In case you may wonder what the Aet is, it is much the same as you have King of England who was the defender of your Christian faith. In much the same way our Aet was the upholder of our laws, the defender of Malo-Bomai cult and the Au zogo zogo le, the central figure of all the sacred people
Typically of the colonists, the first Europeans disrupted the Aet system of government by appointing their rep-
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resentatives (known as mamooses). Three mamooses were appointed for Mer and Dowar.
Again in this case, people who were not traditional leaders were appointed as mamoose in order that they would suppress traditional leaders. The people who were appointed as mamoose and police officers were people whom we regard as Zogo kak buai. This term has a variety of meanings and I do not want to explain it here.
In relation to land distribution in the Torres Strait I'm going to use Mer as an example and I want you to know this exists throughout the Torres Strait and I want you to use your own imagination in this case. Murray (Mer) Island is firstly divided into three large tribal divisions. Draw a line from North-West Coast to the South-West Coast of the Island. Within each of the subdivisions of the tribal districts, we have individual, family or clan holdings (see table).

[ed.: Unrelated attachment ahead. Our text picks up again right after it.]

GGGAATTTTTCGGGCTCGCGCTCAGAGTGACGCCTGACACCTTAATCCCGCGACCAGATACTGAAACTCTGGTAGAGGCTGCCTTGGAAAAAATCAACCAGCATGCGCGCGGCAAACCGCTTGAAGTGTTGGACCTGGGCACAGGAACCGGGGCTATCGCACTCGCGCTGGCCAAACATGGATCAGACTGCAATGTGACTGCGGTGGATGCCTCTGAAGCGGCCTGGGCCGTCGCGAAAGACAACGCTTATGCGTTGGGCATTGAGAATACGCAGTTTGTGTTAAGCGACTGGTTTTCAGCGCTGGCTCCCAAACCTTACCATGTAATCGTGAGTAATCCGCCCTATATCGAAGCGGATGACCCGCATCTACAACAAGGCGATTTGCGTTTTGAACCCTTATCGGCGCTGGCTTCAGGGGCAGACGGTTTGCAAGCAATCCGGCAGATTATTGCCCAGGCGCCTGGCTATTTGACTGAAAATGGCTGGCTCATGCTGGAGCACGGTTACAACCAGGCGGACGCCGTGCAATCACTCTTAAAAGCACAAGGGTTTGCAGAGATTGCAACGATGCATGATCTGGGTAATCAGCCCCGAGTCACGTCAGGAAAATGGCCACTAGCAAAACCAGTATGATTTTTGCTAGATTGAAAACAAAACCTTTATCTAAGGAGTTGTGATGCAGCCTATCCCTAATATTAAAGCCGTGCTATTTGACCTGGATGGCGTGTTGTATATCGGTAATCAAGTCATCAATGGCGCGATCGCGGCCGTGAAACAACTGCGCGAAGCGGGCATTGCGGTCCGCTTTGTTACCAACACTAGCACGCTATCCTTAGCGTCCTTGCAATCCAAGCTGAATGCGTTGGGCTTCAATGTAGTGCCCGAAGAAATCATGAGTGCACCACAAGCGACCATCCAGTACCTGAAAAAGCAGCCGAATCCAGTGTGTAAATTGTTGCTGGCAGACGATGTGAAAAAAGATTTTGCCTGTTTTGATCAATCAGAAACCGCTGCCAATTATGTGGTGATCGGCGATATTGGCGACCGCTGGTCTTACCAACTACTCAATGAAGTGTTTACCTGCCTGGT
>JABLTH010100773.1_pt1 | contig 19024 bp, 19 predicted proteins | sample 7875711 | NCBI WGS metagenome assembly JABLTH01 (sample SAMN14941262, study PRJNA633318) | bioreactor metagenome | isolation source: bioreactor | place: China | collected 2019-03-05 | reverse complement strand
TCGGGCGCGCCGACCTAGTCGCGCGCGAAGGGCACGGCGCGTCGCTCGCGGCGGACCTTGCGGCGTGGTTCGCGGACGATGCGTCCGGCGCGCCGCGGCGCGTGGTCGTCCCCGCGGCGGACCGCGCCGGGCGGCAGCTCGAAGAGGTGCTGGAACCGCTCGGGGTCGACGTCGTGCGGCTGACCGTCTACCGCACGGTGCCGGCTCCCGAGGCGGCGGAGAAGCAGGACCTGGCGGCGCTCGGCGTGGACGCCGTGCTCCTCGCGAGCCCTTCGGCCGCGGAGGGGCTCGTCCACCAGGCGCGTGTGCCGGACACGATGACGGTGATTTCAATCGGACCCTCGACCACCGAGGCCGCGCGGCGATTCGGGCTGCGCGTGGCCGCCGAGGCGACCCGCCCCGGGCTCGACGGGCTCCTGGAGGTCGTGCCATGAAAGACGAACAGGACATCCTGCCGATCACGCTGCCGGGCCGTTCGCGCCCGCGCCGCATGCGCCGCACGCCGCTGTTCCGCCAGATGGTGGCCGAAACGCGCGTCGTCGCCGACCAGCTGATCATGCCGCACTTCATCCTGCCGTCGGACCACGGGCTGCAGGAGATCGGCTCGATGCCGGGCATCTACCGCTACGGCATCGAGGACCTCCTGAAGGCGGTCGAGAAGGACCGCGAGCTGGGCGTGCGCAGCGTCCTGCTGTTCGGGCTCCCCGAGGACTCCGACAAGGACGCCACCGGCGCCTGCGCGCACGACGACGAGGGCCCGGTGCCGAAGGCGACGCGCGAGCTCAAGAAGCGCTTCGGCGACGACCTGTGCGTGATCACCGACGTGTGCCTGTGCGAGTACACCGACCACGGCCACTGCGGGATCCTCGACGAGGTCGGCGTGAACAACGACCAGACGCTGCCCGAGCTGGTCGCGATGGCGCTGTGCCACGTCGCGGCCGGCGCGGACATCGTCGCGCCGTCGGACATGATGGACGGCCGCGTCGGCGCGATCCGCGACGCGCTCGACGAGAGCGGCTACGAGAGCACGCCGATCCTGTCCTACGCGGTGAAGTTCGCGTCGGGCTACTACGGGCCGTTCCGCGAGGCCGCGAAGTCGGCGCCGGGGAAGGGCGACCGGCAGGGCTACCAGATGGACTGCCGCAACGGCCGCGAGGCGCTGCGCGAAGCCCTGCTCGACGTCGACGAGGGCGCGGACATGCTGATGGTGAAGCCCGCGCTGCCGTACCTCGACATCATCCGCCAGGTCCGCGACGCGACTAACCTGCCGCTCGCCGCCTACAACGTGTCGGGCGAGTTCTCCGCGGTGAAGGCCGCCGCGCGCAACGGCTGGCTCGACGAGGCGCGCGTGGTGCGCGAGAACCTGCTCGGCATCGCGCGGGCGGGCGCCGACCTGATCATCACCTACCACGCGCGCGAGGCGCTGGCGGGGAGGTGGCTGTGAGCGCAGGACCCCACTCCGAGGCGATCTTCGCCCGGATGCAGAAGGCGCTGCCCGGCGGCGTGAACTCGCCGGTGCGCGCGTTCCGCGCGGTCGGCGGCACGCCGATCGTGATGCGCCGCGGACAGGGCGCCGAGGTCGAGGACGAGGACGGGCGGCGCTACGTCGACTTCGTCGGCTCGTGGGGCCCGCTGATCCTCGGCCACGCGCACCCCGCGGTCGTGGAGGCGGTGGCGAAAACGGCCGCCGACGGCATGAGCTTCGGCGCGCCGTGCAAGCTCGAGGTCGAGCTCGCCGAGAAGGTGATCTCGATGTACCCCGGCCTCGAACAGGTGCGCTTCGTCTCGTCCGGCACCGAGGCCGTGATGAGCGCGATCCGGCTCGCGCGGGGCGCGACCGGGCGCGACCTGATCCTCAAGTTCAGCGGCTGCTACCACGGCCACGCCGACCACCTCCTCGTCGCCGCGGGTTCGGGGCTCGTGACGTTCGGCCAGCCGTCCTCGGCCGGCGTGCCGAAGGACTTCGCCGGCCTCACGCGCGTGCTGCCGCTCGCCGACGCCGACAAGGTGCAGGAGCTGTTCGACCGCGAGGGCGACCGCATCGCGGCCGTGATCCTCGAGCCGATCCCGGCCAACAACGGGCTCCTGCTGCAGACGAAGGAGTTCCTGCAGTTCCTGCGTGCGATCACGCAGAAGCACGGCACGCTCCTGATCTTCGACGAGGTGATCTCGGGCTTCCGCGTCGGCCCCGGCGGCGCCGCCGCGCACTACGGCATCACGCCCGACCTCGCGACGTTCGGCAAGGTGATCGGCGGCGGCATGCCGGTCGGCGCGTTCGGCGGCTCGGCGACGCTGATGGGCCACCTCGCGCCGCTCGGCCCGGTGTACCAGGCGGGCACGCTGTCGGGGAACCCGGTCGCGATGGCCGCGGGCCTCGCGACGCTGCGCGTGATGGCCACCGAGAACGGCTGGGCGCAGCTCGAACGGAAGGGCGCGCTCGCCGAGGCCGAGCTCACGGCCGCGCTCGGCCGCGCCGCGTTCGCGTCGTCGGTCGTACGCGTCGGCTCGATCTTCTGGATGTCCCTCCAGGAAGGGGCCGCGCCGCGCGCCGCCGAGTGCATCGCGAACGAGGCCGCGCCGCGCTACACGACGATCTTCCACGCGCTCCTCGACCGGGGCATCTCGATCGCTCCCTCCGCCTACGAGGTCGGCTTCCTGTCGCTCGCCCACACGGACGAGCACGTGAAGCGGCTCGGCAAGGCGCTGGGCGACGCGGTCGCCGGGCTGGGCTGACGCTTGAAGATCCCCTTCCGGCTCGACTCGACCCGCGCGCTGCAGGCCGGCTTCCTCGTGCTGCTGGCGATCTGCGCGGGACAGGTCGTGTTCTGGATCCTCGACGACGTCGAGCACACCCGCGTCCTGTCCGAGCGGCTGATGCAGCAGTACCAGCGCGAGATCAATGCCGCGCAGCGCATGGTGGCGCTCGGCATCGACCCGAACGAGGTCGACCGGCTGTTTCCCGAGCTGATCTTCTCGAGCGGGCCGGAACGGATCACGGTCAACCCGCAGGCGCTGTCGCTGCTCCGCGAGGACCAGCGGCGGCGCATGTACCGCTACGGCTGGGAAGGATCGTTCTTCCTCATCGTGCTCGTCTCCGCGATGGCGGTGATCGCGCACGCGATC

Inside our Piaderam tribal subdivision of Las village, I own the land handed down to me by my father, and on the right of my clan (Mabo), I have Sagigi and Kanieu clan and on my left are Sam, Wailu and Dawita clans. The boundaries between us are all distinct and known to us all. From my point of view, we have a similar system to the English, Welsh and Scots. None of the land will ever be sold for cash.
I can see that lots of problems will be created if the Queensland government decides to de-reserve the existing reserves.
I want to make a proposal to all Queenslanders and the Queensland government. This proposal is based on several reasons.